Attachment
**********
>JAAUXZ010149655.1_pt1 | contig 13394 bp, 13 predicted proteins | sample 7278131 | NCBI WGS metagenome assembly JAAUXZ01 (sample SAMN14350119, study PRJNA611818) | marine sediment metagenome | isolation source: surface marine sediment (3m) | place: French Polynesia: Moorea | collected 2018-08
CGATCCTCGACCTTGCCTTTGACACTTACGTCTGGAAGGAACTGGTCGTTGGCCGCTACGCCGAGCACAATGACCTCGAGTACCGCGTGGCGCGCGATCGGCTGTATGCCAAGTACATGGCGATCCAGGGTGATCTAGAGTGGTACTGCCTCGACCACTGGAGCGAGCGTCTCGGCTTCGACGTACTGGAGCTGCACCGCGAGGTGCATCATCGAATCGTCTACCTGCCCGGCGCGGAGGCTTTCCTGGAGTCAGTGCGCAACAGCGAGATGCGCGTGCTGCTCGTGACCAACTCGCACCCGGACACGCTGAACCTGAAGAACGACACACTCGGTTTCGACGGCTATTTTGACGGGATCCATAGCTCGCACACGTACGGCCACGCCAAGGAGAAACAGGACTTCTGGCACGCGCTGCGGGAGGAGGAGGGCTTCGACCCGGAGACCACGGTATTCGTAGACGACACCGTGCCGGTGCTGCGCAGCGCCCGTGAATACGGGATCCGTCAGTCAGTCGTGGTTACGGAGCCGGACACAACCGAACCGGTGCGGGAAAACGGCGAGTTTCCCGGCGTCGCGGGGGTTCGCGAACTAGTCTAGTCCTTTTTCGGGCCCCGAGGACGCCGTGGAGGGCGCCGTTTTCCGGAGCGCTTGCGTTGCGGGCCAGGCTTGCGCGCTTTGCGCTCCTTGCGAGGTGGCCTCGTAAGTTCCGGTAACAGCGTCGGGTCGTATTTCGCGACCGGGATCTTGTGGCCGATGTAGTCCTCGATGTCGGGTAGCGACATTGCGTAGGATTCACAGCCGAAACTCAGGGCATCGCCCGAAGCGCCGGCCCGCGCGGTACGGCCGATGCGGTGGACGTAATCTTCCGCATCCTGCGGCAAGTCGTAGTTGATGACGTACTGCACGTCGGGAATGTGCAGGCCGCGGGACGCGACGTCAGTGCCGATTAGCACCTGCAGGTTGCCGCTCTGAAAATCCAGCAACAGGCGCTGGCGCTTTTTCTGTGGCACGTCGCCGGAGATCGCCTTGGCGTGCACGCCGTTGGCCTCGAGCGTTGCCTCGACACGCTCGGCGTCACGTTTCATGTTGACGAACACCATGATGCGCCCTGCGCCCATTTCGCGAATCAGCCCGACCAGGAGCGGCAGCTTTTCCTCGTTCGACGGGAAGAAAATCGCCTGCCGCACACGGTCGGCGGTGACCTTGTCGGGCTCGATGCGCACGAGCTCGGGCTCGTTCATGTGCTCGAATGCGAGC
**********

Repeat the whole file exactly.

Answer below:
>JAAUXZ010149655.1_pt1 | contig 13394 bp, 13 predicted proteins | sample 7278131 | NCBI WGS metagenome assembly JAAUXZ01 (sample SAMN14350119, study PRJNA611818) | marine sediment metagenome | isolation source: surface marine sediment (3m) | place: French Polynesia: Moorea | collected 2018-08
CGATCCTCGACCTTGCCTTTGACACTTACGTCTGGAAGGAACTGGTCGTTGGCCGCTACGCCGAGCACAATGACCTCGAGTACCGCGTGGCGCGCGATCGGCTGTATGCCAAGTACATGGCGATCCAGGGTGATCTAGAGTGGTACTGCCTCGACCACTGGAGCGAGCGTCTCGGCTTCGACGTACTGGAGCTGCACCGCGAGGTGCATCATCGAATCGTCTACCTGCCCGGCGCGGAGGCTTTCCTGGAGTCAGTGCGCAACAGCGAGATGCGCGTGCTGCTCGTGACCAACTCGCACCCGGACACGCTGAACCTGAAGAACGACACACTCGGTTTCGACGGCTATTTTGACGGGATCCATAGCTCGCACACGTACGGCCACGCCAAGGAGAAACAGGACTTCTGGCACGCGCTGCGGGAGGAGGAGGGCTTCGACCCGGAGACCACGGTATTCGTAGACGACACCGTGCCGGTGCTGCGCAGCGCCCGTGAATACGGGATCCGTCAGTCAGTCGTGGTTACGGAGCCGGACACAACCGAACCGGTGCGGGAAAACGGCGAGTTTCCCGGCGTCGCGGGGGTTCGCGAACTAGTCTAGTCCTTTTTCGGGCCCCGAGGACGCCGTGGAGGGCGCCGTTTTCCGGAGCGCTTGCGTTGCGGGCCAGGCTTGCGCGCTTTGCGCTCCTTGCGAGGTGGCCTCGTAAGTTCCGGTAACAGCGTCGGGTCGTATTTCGCGACCGGGATCTTGTGGCCGATGTAGTCCTCGATGTCGGGTAGCGACATTGCGTAGGATTCACAGCCGAAACTCAGGGCATCGCCCGAAGCGCCGGCCCGCGCGGTACGGCCGATGCGGTGGACGTAATCTTCCGCATCCTGCGGCAAGTCGTAGTTGATGACGTACTGCACGTCGGGAATGTGCAGGCCGCGGGACGCGACGTCAGTGCCGATTAGCACCTGCAGGTTGCCGCTCTGAAAATCCAGCAACAGGCGCTGGCGCTTTTTCTGTGGCACGTCGCCGGAGATCGCCTTGGCGTGCACGCCGTTGGCCTCGAGCGTTGCCTCGACACGCTCGGCGTCACGTTTCATGTTGACGAACACCATGATGCGCCCTGCGCCCATTTCGCGAATCAGCCCGACCAGGAGCGGCAGCTTTTCCTCGTTCGACGGGAAGAAAATCGCCTGCCGCACACGGTCGGCGGTGACCTTGTCGGGCTCGATGCGCACGAGCTCGGGCTCGTTCATGTGCTCGAATGCGAGC